Yesterday Freddie Mac announced that it would purchase "substantially all" of the seriously delinquent loans from their fixed-rate mortgage Participation Certificate (PC) securities.

The implications of the move extend well beyond the immediate effect on the investors in Freddie Mac securities. Of course, right away we’ll see at least some of the impacts of the FAS 166 & 167 rulings that my colleague Joe Murin anticipated in a post last month here on “Voice of Housing”.   As Joe pointed out, investors’ returns in these securities will be hit insofar as these repurchases will accelerate prepayment speeds, which will reduce the value of the securities to those investors.   

In the big picture, Freddie’s decision goes to the heart of the question concerning the future role of the GSEs – and dare I say relevance – in the US housing system as it is recast.

To be sure, yesterday's action by Freddie Mac comes only as a result of the US Treasury’s version of an explicit guarantee of both GSEs’ financial obligations.  Let’s not forget, by all measures both institutions are insolvent, and in the absence of the government’s intervention and guarantee, they would be unable to function as going concerns.  Look at it that way and today’s action by Freddie Mac, as a steward of billions and billions of taxpayer dollars, makes complete sense.  

The cost of repurchasing these loans today and holding them in the company's mortgage investment portfolio is likely lower than the cost of guaranteeing payments to the holders of the securities, including advances of interest at the security coupon rate. So as a taxpayer, I say, “Thank you, Freddie Mac!”

Against this backdrop, one wonders whether the investors in these securities – despite that fact that their yields will undoubtedly be hurt – warrant much sympathy. After all, for years both GSEs aggressively resisted all attempts to characterize their government guarantees as “explicit”, in order to avoid the regulatory scrutiny and oversight that would have resulted from such status.  In the face of those protests by the GSEs, and continual assurances of sound financial management and solvency, investors eagerly purchased securities from both of them.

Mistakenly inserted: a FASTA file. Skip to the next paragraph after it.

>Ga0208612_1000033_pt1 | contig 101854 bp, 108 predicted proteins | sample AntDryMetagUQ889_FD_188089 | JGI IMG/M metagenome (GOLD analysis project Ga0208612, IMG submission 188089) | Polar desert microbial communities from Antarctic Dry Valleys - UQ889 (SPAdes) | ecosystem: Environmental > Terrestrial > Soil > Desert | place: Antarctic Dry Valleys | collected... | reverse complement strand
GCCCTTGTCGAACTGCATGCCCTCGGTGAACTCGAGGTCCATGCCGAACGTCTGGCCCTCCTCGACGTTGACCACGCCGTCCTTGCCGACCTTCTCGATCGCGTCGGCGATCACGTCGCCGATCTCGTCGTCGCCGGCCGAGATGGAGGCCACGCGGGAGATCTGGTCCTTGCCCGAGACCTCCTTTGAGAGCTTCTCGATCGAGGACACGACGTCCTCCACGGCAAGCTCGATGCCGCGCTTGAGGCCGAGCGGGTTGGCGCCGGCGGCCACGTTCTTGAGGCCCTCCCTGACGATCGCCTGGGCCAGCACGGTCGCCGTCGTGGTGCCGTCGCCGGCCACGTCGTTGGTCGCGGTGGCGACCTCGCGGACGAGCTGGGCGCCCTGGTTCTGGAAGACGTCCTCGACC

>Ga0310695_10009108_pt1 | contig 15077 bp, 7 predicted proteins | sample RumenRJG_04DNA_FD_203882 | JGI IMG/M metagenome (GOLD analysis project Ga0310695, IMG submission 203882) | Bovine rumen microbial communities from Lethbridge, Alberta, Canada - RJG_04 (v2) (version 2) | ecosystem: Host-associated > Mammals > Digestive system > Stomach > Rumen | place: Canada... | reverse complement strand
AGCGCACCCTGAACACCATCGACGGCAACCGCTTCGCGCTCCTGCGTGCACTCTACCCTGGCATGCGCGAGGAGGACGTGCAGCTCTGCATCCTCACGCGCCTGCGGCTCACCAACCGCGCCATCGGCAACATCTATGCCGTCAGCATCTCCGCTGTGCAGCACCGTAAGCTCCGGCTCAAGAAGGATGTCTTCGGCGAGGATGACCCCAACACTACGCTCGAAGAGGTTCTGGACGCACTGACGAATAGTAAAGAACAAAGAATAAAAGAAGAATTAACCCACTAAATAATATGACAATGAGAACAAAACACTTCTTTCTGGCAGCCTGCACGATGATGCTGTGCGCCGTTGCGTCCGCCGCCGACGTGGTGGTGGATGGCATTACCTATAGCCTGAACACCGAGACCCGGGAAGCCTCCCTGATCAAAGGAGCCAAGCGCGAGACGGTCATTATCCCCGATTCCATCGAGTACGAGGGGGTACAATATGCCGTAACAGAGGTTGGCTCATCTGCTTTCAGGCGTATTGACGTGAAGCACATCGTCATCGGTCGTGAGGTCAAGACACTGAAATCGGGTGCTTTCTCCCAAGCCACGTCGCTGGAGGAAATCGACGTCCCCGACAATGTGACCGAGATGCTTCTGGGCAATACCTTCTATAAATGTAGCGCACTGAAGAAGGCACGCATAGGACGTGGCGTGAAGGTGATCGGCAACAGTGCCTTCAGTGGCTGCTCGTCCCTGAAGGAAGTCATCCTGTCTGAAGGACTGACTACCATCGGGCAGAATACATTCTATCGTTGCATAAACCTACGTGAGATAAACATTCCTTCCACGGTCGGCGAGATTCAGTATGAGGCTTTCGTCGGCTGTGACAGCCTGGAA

If these organizations had been truly private, these investors likely would have been wiped out when the GSEs entered conservatorship in 2008.  With yesterday’s announcement, we learn that those investors were actually pretty smart – they were betting, and obviously got it right  - that despite the government’s protestations to the contrary, Freddie and Fannie’s guarantees were actually explicit and unlimited in scope.   

So whom will these investors believe in the future?  If they believe neither the government nor the GSEs, then we all may have a great deal to fear regarding the future of the US housing system. To be perfectly blunt, private capital will not return, in amounts sufficient to sustain American housing at necessary levels, in the absence of clarity and improved investor confidence.  That absence is painfully present today.

Unless we agree that our housing finance structure of the future is a “national” function – run in large measure by the federal government and funded by taxpayers --- we are long overdue to begin in earnest the debate over the real future of this industry. The first, honest question of that discussion should be: Is there any role for left the GSEs?